Behind the carpet

WE MAKE CARPETS does not make carpets. At least, not the kind of carpet you can walk on. Still, one of the visitors of the Dutch Design Week 2010 stepped all over Fork Carpet.

The carpets are not meant to be touched either. But it sometimes happens anyway. ‘Muisjes’ Carpet suddenly had an imprint of a finger. A visitor nibbled on Candybar Carpet.

But to glue everything down or put an art barrier around it? No. That doesn’t fit with the work. From a distance it may look like a carpet but you have to come close to see it is actually made of clothes pegs. Or some other everyday product.


It is Friday afternoon. Bob, Marcia and Stijn are working on their latest carpet – LED Carpet – in their Amsterdam studio. There is beer. Bob holds a soldering iron. Marcia and Stijn are bending iron wires.

The trio made their first carpet in 2009. They were collaborating in the ‘Instant Nature’ exhibition during that year’s Dutch Design Week. In the forest they collected pine cones and needles. These became Forest Carpet. The shape appealed to them and they developed their collaboration making six more carpets. ‘There never was a preconceived plan, like “from now on the three of us will make carpets”. It just happened. At the same time we had the feeling it might lead somewhere.’

The carpets come about in the same way: naturally. There is no design. The material, location and size are set but other than that they work intuitively. Anyone can begin. In the centre. Follow long days on their knees or in other uncomfortable positions. Often till deep at night. ‘It’s a bit like meditating. We work in unity, always with the three of us, hardly taking any breaks.’


This method can also take its toll. Brick Carpet was their first paid assignment. It was a large outdoor piece of twenty by thirty meters. Two lorries full of bricks arrived. ‘Watching them dump their load was awesome.’ But the six days of sorting and laying that followed, gave Marcia a severe case of tendonitis. ‘My wrists were squeaking. Literally.’

‘That physical aspect is quite something,’ they say. Those large pieces are heavy, but perhaps the smaller ones are even worse. Marcia: ‘It puts your whole body under strain. I was working on ‘Muisjes’ Carpet, a tiny carpet. We had already been at it for a few days. I can’t recall exactly what happened, I probably knocked something over. That just did it. I shouted “I can’t take it anymore”, and then my legs gave out on me.’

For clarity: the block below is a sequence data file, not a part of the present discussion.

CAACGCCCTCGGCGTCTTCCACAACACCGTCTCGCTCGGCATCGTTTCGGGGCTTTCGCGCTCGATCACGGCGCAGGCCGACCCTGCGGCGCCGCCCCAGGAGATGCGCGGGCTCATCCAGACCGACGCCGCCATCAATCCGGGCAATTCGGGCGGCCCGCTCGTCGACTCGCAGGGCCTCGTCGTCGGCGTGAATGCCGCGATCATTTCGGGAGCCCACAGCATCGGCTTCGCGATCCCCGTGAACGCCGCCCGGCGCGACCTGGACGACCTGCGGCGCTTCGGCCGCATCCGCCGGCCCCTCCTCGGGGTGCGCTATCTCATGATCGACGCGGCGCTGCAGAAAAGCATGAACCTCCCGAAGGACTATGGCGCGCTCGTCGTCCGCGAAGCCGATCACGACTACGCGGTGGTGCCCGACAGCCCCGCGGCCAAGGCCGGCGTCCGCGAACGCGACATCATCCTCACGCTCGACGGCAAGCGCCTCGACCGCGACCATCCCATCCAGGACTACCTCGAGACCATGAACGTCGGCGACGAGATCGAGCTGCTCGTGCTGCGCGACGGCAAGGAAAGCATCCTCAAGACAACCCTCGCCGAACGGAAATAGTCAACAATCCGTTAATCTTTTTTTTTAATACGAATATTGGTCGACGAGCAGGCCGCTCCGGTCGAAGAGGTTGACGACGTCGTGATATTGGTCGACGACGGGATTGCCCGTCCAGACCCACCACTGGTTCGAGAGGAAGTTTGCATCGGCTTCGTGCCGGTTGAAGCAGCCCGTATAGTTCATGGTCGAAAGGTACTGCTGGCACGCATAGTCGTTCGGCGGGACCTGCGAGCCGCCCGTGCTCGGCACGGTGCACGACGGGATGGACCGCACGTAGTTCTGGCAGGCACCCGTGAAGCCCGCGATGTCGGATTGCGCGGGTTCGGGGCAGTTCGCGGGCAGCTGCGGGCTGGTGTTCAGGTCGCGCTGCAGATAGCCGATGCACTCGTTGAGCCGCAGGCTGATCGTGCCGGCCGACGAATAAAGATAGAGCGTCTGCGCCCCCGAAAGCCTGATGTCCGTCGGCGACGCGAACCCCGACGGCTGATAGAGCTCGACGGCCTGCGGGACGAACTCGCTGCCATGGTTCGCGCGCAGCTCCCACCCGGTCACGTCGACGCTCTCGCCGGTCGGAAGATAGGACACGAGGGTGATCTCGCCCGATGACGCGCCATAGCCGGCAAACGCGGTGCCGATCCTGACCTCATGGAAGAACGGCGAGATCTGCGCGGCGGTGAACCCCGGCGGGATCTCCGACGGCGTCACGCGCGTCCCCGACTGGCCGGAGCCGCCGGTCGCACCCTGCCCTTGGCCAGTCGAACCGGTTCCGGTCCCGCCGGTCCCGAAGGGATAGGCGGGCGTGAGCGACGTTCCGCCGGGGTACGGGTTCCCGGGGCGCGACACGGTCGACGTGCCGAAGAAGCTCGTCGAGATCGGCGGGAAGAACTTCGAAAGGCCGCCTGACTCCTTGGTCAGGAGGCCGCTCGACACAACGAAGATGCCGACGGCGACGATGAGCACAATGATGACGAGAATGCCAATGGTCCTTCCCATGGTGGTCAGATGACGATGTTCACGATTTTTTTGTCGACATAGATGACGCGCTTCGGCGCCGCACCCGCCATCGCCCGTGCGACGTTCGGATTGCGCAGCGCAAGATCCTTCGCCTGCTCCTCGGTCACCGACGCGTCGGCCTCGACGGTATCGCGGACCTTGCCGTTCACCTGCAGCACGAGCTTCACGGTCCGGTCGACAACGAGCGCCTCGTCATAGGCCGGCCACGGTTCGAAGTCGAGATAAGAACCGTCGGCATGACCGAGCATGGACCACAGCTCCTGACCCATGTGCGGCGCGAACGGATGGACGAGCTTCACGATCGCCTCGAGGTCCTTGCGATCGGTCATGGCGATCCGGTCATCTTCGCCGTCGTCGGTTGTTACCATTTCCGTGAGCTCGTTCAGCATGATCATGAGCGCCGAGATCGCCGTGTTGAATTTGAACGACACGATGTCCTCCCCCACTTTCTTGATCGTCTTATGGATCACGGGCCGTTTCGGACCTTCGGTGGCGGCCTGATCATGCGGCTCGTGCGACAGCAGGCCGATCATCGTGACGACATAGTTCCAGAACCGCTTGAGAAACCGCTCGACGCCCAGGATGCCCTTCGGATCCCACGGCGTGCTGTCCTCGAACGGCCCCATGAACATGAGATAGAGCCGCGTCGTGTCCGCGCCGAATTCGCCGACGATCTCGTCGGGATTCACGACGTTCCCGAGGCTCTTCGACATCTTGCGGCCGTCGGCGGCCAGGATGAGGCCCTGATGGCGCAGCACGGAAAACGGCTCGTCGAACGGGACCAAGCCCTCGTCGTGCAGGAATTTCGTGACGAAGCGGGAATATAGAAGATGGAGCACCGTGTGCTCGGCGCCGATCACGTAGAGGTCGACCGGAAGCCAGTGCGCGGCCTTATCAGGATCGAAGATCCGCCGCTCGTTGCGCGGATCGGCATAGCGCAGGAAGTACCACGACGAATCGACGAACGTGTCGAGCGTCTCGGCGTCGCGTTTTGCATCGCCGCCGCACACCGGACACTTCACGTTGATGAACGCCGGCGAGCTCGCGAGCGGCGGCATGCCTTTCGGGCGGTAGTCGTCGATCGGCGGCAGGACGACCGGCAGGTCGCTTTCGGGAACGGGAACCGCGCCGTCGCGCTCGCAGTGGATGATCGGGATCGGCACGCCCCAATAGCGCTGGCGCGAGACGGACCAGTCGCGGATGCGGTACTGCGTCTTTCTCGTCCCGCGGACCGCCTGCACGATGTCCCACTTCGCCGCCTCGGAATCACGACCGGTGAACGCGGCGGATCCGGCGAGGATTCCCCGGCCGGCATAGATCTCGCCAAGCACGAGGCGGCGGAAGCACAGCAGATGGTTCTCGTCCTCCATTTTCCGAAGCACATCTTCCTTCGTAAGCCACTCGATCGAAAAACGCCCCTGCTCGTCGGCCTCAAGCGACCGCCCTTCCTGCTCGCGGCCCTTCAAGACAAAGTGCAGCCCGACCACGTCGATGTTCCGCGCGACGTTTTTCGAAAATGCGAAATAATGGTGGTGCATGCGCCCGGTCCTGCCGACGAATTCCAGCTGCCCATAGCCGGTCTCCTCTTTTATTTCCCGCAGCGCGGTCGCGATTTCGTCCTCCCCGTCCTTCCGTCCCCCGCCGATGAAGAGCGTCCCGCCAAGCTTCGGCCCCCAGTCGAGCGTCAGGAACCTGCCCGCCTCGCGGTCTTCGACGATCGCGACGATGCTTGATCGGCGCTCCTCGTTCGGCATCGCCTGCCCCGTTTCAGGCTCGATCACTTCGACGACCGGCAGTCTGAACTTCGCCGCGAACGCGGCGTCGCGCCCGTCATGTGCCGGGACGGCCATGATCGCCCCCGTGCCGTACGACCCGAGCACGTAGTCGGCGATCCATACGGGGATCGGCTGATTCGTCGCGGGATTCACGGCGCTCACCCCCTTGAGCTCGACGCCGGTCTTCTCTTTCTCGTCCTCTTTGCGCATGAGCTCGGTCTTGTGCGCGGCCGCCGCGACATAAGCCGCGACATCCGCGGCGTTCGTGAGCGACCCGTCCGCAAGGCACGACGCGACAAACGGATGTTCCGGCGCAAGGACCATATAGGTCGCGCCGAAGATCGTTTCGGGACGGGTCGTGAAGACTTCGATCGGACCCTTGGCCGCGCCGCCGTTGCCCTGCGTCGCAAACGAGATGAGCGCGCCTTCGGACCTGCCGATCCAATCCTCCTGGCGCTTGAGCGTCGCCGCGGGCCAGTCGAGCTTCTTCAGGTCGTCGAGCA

Hard labour is part of it. It is even a prerequisite, they explain. ‘Each carpet is symmetrical. It has a certain pattern. You have to lay it and that takes time.’ Moreover it is exactly this labour and the works’ vulnerability that raise questions with the visitor. Did you lay all of that? How long does something like this take you? Just how many parts is it actually made of? Can you walk on it?

This amazement concerns the material. And that is what it is all about for WE MAKE CARPETS. ‘We want people to take a fresh look at those products. We want them to become aware of their beauty. You don’t buy a paperclip because it’s beautiful, but it is.’

The collective shares this fascination for everyday archetypical products. ‘We love form. We love simplicity. None of us three works in an expressionistic style. Maybe that is what unites us.’


Tinkering at LED Carpet they are standing close together, without hindering each other for a single moment. There is a natural casualness about their collaboration. Almost without communication Stijn and Marcia move the jumble of lights and wires. Bob connects the electricity. The carpet is working.

WE MAKE CARPETS is more than the sum of its parts. The trio’s synergy is remarkable. They talk the same way they work. Sentences are completed halfway by someone else. If Bob digresses during conversation, Stijn will return to the original topic. Together they formulate their answers.

Bob: ‘Our work is about super elementary design. It is about objects everybody uses, like clothes pegs and LEDs, but that no one would give a second thought. Why do they look the way they do?’ Stijn adds: ‘It is essentially a revaluation of materials that have been produced to be discarded after use.’ Later, Marcia says: ‘We are purely interested in forms. It is very minimalistic.’

In the hands of the collective, objects of use take on a new value. Pasta is no longer pasta. ‘It is our material,’ they emphasise. That is leading. Do you work with clothes pegs? Then you get a diamond shape. Are there more yellow French fries forks than green ones? Then that determines the pattern.

It leads to strange conversations between the trio and their suppliers. Could you supply those party hats in silver, rather than in blue? Is the inside of those serpentines coloured too? ‘You can hear that man think “what difference does it make? What kind of party are these people having?”’

WE MAKE CARPETS loves those materials. ‘We want to celebrate these products’ existence.’ And that is what they do. With dazzling installations in the form of carpets.

Wiesje Kuijpers

For our jubileumbook journalist and tv-maker Wiesje Kuijpers wrote this article about our work.